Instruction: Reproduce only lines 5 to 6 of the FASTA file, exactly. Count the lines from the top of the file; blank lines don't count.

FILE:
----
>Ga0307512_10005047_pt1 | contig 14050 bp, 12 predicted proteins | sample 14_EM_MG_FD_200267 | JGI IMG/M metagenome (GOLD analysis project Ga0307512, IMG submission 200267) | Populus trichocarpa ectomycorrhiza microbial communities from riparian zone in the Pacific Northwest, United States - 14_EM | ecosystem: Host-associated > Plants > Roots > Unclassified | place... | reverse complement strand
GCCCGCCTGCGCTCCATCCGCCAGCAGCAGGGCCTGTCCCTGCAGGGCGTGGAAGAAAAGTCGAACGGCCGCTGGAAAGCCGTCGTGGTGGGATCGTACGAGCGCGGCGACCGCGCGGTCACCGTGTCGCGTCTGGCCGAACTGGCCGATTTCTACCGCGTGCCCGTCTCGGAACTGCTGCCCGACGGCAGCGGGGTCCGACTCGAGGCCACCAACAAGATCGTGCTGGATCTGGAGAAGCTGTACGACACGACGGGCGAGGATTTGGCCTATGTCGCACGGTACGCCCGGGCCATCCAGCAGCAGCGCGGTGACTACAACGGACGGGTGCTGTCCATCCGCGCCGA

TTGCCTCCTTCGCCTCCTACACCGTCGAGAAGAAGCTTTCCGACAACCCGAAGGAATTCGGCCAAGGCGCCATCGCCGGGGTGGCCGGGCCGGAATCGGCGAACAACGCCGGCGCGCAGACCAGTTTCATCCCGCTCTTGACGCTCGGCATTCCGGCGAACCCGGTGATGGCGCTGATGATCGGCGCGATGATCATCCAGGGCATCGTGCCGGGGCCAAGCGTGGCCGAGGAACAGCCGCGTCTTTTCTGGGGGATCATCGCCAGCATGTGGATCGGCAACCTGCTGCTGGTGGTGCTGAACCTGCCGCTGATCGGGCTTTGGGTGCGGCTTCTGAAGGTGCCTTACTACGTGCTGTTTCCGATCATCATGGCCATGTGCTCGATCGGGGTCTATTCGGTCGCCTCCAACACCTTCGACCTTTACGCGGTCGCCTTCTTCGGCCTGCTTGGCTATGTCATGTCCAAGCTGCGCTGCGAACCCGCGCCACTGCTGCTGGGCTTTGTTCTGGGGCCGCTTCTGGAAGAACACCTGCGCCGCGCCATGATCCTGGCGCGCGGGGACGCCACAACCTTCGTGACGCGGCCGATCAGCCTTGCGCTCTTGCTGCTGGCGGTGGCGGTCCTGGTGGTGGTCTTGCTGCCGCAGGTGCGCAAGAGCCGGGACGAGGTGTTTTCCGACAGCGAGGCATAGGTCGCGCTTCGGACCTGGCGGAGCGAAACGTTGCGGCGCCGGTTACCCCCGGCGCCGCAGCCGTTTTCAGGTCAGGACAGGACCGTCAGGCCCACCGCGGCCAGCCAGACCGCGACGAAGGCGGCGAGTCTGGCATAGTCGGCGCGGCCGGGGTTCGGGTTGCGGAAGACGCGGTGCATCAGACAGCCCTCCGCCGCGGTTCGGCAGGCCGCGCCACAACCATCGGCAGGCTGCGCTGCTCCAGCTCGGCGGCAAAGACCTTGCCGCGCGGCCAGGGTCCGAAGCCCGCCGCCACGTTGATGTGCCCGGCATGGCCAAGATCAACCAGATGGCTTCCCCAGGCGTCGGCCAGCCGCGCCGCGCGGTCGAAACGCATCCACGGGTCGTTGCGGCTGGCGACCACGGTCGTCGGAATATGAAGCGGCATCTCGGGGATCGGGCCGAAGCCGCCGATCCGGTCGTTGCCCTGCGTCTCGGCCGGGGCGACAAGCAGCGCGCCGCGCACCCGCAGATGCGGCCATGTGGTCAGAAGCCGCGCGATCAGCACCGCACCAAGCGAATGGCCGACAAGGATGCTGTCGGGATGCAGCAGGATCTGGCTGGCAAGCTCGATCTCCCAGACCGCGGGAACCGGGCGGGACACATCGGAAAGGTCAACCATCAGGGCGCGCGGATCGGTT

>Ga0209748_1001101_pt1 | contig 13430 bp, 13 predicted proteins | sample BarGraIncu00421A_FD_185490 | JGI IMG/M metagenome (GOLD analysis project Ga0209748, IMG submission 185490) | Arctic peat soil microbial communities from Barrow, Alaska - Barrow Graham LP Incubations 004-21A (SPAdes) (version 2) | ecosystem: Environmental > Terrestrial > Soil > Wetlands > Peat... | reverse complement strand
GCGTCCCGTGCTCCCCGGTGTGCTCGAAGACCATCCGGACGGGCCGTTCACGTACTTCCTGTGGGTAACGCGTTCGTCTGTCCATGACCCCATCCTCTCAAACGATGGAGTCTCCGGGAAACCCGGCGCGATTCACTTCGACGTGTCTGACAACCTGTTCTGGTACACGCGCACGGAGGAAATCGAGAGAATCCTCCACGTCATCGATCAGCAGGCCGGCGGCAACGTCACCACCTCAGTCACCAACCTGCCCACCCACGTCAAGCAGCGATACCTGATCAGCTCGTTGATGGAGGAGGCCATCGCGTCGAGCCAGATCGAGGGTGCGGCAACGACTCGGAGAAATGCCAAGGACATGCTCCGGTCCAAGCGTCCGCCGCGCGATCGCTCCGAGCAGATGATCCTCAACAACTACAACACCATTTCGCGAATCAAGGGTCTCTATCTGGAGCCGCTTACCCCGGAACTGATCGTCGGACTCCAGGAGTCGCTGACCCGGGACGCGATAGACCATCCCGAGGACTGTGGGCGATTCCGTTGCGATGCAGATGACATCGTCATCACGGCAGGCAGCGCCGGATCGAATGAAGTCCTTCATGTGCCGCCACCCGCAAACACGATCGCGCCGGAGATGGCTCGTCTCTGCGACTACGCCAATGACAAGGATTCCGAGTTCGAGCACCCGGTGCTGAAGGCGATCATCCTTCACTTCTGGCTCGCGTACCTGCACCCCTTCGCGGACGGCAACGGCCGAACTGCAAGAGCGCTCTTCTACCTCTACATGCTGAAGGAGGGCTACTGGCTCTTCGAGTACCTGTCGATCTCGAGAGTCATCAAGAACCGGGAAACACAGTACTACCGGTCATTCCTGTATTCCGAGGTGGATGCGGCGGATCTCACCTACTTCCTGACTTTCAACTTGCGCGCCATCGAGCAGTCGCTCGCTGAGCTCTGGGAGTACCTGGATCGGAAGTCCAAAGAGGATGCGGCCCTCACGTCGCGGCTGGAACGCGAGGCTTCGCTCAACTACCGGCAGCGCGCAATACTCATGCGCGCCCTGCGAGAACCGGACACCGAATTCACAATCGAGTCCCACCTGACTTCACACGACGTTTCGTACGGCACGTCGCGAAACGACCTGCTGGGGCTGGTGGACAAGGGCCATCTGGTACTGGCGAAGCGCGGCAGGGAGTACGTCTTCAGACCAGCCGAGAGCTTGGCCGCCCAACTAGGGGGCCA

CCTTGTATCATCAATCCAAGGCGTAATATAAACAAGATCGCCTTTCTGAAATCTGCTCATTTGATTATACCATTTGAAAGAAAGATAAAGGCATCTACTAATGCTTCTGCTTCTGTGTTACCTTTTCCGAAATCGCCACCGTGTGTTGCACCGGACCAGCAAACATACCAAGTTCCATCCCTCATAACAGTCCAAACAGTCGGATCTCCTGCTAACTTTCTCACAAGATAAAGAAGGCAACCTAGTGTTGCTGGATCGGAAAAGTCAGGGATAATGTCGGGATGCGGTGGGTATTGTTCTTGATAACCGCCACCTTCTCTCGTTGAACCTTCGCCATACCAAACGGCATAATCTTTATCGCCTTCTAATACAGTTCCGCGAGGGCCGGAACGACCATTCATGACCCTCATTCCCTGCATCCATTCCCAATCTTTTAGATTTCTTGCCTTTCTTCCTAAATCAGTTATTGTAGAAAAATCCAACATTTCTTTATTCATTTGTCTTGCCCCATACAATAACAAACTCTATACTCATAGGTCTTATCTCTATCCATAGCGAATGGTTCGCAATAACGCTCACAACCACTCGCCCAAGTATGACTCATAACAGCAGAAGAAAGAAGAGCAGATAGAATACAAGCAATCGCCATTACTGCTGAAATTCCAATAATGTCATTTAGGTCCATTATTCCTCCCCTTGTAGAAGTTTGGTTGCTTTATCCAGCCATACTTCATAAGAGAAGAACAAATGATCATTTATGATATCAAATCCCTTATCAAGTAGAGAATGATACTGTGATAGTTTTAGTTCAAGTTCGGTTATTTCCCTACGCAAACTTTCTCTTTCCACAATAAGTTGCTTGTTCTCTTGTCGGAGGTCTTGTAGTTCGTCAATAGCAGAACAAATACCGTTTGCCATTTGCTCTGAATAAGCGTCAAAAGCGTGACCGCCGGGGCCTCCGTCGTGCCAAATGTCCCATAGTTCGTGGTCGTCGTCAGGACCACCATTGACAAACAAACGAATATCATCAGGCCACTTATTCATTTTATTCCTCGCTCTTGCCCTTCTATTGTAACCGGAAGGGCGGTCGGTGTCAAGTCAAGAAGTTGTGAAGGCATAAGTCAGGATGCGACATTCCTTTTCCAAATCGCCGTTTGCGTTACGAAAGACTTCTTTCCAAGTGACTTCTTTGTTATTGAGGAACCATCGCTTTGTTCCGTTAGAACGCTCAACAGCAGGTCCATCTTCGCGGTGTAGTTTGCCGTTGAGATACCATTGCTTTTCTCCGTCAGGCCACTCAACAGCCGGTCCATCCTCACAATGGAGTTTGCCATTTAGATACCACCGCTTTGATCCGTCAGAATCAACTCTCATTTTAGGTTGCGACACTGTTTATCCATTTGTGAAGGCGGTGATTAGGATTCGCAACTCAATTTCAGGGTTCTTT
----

GCGTCCCGTGCTCCCCGGTGTGCTCGAAGACCATCCGGACGGGCCGTTCACGTACTTCCTGTGGGTAACGCGTTCGTCTGTCCATGACCCCATCCTCTCAAACGATGGAGTCTCCGGGAAACCCGGCGCGATTCACTTCGACGTGTCTGACAACCTGTTCTGGTACACGCGCACGGAGGAAATCGAGAGAATCCTCCACGTCATCGATCAGCAGGCCGGCGGCAACGTCACCACCTCAGTCACCAACCTGCCCACCCACGTCAAGCAGCGATACCTGATCAGCTCGTTGATGGAGGAGGCCATCGCGTCGAGCCAGATCGAGGGTGCGGCAACGACTCGGAGAAATGCCAAGGACATGCTCCGGTCCAAGCGTCCGCCGCGCGATCGCTCCGAGCAGATGATCCTCAACAACTACAACACCATTTCGCGAATCAAGGGTCTCTATCTGGAGCCGCTTACCCCGGAACTGATCGTCGGACTCCAGGAGTCGCTGACCCGGGACGCGATAGACCATCCCGAGGACTGTGGGCGATTCCGTTGCGATGCAGATGACATCGTCATCACGGCAGGCAGCGCCGGATCGAATGAAGTCCTTCATGTGCCGCCACCCGCAAACACGATCGCGCCGGAGATGGCTCGTCTCTGCGACTACGCCAATGACAAGGATTCCGAGTTCGAGCACCCGGTGCTGAAGGCGATCATCCTTCACTTCTGGCTCGCGTACCTGCACCCCTTCGCGGACGGCAACGGCCGAACTGCAAGAGCGCTCTTCTACCTCTACATGCTGAAGGAGGGCTACTGGCTCTTCGAGTACCTGTCGATCTCGAGAGTCATCAAGAACCGGGAAACACAGTACTACCGGTCATTCCTGTATTCCGAGGTGGATGCGGCGGATCTCACCTACTTCCTGACTTTCAACTTGCGCGCCATCGAGCAGTCGCTCGCTGAGCTCTGGGAGTACCTGGATCGGAAGTCCAAAGAGGATGCGGCCCTCACGTCGCGGCTGGAACGCGAGGCTTCGCTCAACTACCGGCAGCGCGCAATACTCATGCGCGCCCTGCGAGAACCGGACACCGAATTCACAATCGAGTCCCACCTGACTTCACACGACGTTTCGTACGGCACGTCGCGAAACGACCTGCTGGGGCTGGTGGACAAGGGCCATCTGGTACTGGCGAAGCGCGGCAGGGAGTACGTCTTCAGACCAGCCGAGAGCTTGGCCGCCCAACTAGGGGGCCA

CCTTGTATCATCAATCCAAGGCGTAATATAAACAAGATCGCCTTTCTGAAATCTGCTCATTTGATTATACCATTTGAAAGAAAGATAAAGGCATCTACTAATGCTTCTGCTTCTGTGTTACCTTTTCCGAAATCGCCACCGTGTGTTGCACCGGACCAGCAAACATACCAAGTTCCATCCCTCATAACAGTCCAAACAGTCGGATCTCCTGCTAACTTTCTCACAAGATAAAGAAGGCAACCTAGTGTTGCTGGATCGGAAAAGTCAGGGATAATGTCGGGATGCGGTGGGTATTGTTCTTGATAACCGCCACCTTCTCTCGTTGAACCTTCGCCATACCAAACGGCATAATCTTTATCGCCTTCTAATACAGTTCCGCGAGGGCCGGAACGACCATTCATGACCCTCATTCCCTGCATCCATTCCCAATCTTTTAGATTTCTTGCCTTTCTTCCTAAATCAGTTATTGTAGAAAAATCCAACATTTCTTTATTCATTTGTCTTGCCCCATACAATAACAAACTCTATACTCATAGGTCTTATCTCTATCCATAGCGAATGGTTCGCAATAACGCTCACAACCACTCGCCCAAGTATGACTCATAACAGCAGAAGAAAGAAGAGCAGATAGAATACAAGCAATCGCCATTACTGCTGAAATTCCAATAATGTCATTTAGGTCCATTATTCCTCCCCTTGTAGAAGTTTGGTTGCTTTATCCAGCCATACTTCATAAGAGAAGAACAAATGATCATTTATGATATCAAATCCCTTATCAAGTAGAGAATGATACTGTGATAGTTTTAGTTCAAGTTCGGTTATTTCCCTACGCAAACTTTCTCTTTCCACAATAAGTTGCTTGTTCTCTTGTCGGAGGTCTTGTAGTTCGTCAATAGCAGAACAAATACCGTTTGCCATTTGCTCTGAATAAGCGTCAAAAGCGTGACCGCCGGGGCCTCCGTCGTGCCAAATGTCCCATAGTTCGTGGTCGTCGTCAGGACCACCATTGACAAACAAACGAATATCATCAGGCCACTTATTCATTTTATTCCTCGCTCTTGCCCTTCTATTGTAACCGGAAGGGCGGTCGGTGTCAAGTCAAGAAGTTGTGAAGGCATAAGTCAGGATGCGACATTCCTTTTCCAAATCGCCGTTTGCGTTACGAAAGACTTCTTTCCAAGTGACTTCTTTGTTATTGAGGAACCATCGCTTTGTTCCGTTAGAACGCTCAACAGCAGGTCCATCTTCGCGGTGTAGTTTGCCGTTGAGATACCATTGCTTTTCTCCGTCAGGCCACTCAACAGCCGGTCCATCCTCACAATGGAGTTTGCCATTTAGATACCACCGCTTTGATCCGTCAGAATCAACTCTCATTTTAGGTTGCGACACTGTTTATCCATTTGTGAAGGCGGTGATTAGGATTCGCAACTCAATTTCAGGGTTCTTT